“Wearing that beautiful dress on my special day made me feel close to my mother and aunts,” McCarthy said.
In 1990, the dress was carefully removed from its storage box for a fifth time so that Eleanor Milton’s daughter, Carole Milton Zmuda, could wear it at her wedding to Lawrence Zmuda.
She said she had long admired the dress ever since she was a flower girl at her aunt Sharon’s wedding.
She gave away her wedding gown on Facebook. Soon others did the same.
“I decided to unbutton the neckline, but it was otherwise perfect,” said Zmuda, 61, who now lives in Great Falls, Va.
“When I look back, there was always a sense growing up that I was going to wear that dress,” she said.
Her sister Jean Milton Ellis was the next to wear it, at her wedding in 1991 to Tom Ellis.
Ellis, 66, of Westford, Mass., said she has fond memories of meeting her grandmother, aunts and cousins for turkey sandwiches and Frango Mint pie in the Walnut Room at Marshall Field’s before the store was bought by Macy’s in 2006.
“I felt honored and privileged to wear [my aunt Adele’s] beautiful dress,” Ellis said, noting that her aunt died about three years before her wedding.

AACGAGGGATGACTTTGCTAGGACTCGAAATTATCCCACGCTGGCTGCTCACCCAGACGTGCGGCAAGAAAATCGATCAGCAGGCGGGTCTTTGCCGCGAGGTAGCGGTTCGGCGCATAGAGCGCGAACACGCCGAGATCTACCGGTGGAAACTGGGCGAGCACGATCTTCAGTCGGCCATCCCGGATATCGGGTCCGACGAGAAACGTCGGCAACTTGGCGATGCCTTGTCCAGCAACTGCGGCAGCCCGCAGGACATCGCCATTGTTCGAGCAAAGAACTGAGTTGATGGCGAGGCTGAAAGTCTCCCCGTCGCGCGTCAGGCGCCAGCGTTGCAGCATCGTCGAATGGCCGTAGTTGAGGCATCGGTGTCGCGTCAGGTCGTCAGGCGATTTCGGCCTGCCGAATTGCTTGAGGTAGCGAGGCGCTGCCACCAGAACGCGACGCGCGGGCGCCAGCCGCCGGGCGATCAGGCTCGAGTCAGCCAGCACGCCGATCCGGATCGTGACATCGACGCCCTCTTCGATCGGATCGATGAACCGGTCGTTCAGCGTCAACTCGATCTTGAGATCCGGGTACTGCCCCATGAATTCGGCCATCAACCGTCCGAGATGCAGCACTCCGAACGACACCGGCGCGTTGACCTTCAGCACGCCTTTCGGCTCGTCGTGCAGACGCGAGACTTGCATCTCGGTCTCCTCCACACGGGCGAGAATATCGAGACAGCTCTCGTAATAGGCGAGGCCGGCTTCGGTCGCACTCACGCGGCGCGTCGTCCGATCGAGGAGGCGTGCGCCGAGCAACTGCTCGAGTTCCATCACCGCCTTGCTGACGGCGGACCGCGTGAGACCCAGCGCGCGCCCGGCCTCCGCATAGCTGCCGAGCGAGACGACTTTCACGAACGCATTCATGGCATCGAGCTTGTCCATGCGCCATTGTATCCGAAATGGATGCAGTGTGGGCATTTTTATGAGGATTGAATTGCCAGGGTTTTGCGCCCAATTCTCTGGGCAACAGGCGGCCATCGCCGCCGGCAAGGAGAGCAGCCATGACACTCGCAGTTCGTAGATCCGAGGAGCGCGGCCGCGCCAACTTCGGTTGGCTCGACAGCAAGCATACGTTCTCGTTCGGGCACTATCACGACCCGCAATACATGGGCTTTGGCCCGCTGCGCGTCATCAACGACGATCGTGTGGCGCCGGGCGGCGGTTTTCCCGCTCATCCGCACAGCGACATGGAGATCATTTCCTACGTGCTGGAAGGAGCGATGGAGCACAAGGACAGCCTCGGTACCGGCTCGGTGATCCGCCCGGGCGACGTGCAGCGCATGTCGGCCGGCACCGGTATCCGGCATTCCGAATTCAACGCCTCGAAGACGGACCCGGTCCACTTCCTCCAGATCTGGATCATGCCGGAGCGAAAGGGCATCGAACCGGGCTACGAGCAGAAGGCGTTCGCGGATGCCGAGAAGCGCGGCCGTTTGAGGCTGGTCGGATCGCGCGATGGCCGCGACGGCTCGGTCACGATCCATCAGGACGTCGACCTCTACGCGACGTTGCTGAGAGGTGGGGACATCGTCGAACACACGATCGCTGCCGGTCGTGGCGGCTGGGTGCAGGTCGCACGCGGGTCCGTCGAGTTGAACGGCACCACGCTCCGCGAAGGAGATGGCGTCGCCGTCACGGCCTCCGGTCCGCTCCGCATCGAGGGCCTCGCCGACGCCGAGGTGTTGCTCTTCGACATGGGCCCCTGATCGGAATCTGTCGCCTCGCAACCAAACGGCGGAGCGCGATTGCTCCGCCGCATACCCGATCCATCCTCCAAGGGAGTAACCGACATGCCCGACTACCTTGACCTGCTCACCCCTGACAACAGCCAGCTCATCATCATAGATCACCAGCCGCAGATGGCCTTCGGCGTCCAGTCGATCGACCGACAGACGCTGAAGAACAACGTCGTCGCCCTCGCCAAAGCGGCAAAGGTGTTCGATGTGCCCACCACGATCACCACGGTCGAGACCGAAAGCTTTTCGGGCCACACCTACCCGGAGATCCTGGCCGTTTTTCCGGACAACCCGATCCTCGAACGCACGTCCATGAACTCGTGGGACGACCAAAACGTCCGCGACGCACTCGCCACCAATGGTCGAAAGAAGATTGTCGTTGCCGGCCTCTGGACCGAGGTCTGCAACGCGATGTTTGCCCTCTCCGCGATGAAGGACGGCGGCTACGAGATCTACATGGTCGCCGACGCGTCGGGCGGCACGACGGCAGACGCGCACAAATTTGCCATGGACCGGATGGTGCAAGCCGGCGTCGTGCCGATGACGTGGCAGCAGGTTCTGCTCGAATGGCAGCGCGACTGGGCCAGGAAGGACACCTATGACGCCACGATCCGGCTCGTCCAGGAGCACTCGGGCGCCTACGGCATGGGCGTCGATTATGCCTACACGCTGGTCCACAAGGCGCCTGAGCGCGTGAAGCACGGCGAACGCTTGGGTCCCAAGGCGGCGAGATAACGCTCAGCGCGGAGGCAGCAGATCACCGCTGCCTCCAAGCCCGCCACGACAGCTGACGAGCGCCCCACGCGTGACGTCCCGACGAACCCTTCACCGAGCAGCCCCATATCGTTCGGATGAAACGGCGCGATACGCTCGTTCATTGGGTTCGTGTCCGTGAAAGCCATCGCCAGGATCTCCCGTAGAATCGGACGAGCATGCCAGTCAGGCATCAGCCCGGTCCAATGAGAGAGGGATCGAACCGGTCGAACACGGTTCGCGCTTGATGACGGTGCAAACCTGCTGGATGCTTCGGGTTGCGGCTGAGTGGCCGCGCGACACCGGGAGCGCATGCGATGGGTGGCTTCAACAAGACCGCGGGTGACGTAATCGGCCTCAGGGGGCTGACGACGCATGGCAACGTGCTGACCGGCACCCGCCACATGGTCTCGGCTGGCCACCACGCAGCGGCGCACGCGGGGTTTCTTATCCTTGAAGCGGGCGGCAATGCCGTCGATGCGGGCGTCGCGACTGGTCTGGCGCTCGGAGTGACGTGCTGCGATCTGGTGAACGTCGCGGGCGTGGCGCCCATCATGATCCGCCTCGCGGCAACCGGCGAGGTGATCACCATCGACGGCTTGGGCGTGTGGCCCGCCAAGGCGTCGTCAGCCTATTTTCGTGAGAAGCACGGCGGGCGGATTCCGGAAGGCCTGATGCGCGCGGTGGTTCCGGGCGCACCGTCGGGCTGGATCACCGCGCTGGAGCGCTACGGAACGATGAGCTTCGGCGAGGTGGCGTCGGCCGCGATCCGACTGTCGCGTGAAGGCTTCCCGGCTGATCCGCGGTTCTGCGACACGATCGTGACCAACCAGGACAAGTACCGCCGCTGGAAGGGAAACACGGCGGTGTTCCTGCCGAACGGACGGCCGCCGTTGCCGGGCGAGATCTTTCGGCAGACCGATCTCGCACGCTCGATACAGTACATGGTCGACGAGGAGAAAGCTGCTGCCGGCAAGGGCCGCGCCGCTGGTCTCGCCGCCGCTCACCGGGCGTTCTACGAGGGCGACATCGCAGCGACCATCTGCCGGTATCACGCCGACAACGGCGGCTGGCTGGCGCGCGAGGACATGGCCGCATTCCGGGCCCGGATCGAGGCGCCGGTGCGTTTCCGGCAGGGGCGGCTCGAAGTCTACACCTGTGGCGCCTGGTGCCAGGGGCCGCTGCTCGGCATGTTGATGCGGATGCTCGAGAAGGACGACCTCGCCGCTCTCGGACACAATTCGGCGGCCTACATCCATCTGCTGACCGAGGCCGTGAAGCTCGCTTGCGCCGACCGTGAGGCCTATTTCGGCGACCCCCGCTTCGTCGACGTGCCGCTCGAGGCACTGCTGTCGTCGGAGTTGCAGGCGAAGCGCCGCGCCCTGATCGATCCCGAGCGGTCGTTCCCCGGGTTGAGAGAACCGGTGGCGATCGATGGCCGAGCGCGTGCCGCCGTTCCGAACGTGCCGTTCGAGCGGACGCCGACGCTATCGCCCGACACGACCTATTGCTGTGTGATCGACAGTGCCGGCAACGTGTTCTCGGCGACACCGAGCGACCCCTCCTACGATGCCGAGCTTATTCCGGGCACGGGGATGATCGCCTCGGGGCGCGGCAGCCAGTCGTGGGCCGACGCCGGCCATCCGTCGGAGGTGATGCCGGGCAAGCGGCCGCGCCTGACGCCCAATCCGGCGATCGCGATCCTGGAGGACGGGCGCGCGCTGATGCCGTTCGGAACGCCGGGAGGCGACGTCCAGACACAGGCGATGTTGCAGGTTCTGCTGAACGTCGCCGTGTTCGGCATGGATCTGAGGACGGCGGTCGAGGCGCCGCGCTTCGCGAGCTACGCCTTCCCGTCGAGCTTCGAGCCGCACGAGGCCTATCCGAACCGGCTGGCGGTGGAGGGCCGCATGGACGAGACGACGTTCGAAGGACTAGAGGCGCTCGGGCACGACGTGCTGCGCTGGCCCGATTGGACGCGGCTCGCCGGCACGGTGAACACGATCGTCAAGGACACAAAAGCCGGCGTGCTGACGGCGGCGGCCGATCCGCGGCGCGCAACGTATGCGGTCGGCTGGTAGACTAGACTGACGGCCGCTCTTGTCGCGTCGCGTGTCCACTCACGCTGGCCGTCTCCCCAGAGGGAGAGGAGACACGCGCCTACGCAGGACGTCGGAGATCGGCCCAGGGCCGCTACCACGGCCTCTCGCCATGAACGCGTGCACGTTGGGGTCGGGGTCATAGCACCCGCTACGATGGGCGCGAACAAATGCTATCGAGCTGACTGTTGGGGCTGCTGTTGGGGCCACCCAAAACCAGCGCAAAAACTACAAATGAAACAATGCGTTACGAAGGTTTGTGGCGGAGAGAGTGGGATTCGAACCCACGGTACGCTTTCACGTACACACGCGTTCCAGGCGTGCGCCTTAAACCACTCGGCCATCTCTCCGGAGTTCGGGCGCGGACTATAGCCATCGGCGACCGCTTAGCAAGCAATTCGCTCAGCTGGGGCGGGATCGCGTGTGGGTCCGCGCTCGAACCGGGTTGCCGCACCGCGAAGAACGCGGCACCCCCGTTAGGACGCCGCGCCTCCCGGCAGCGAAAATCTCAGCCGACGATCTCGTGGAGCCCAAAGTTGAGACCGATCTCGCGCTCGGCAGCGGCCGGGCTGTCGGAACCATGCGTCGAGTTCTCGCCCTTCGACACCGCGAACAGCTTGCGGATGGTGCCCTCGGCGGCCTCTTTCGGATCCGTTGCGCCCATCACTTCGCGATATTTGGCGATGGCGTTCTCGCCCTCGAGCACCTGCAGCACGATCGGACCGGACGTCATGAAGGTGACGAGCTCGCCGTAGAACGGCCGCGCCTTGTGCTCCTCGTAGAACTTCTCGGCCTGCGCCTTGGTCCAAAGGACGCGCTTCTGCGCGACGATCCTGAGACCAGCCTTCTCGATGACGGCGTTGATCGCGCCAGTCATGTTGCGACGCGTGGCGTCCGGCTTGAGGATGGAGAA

“I grew up seeing photos of my relatives in the dress, so I was proud to do the same,” she said. “It’s as classic now as it was in 1950.”
Her cousin, Julie Frank Mackey, became the seventh bride to don the satin gown, in 2013, for her wedding to Tom Mackey.
“I’m significantly taller than the other brides, so my mom [Sharon] added a wide ribbon to the hem and made my veil longer to hide adjustments made to the bodice,” said Mackey, 42, who lives in Manchester, Vt.
“We’ve all been lucky in that it’s fit each of us pretty well,” she added. “The dress deeply connects all of the women in our family.”
It was an emotional moment this month to watch her cousin Serena walk down the same aisle in the same church that her mother and aunts had been married in, she said.
“Everyone who has been married in the dress has had a long-lasting, healthy marriage, so we like to think it brings good luck,” Mackey said. “We hope to continue to preserve the dress — and the tradition — for many weddings to come.”
If the wedding gown is used for another 72 years, that may be partially due to the efforts of her mother, who has taken charge of cleaning and caring for the dress and storing it properly.
“I keep it in a sealed box and use a small [mannequin like] form on the top to help the bodice keep its shape,” Sharon Larson Frank said.
She said there are plenty of young female family members who could have a wedding in their future.
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“Of course, they won’t be required to wear the dress,” Larson Frank said with a laugh. “We don’t want them to feel pressure.”
But if they do wear the family wedding gown, they’ll probably be buying — or perhaps borrowing — a dress for their reception.
“We now have an unwritten rule that nobody wears the dress to their reception,” Larson Frank said. “To avoid stains.”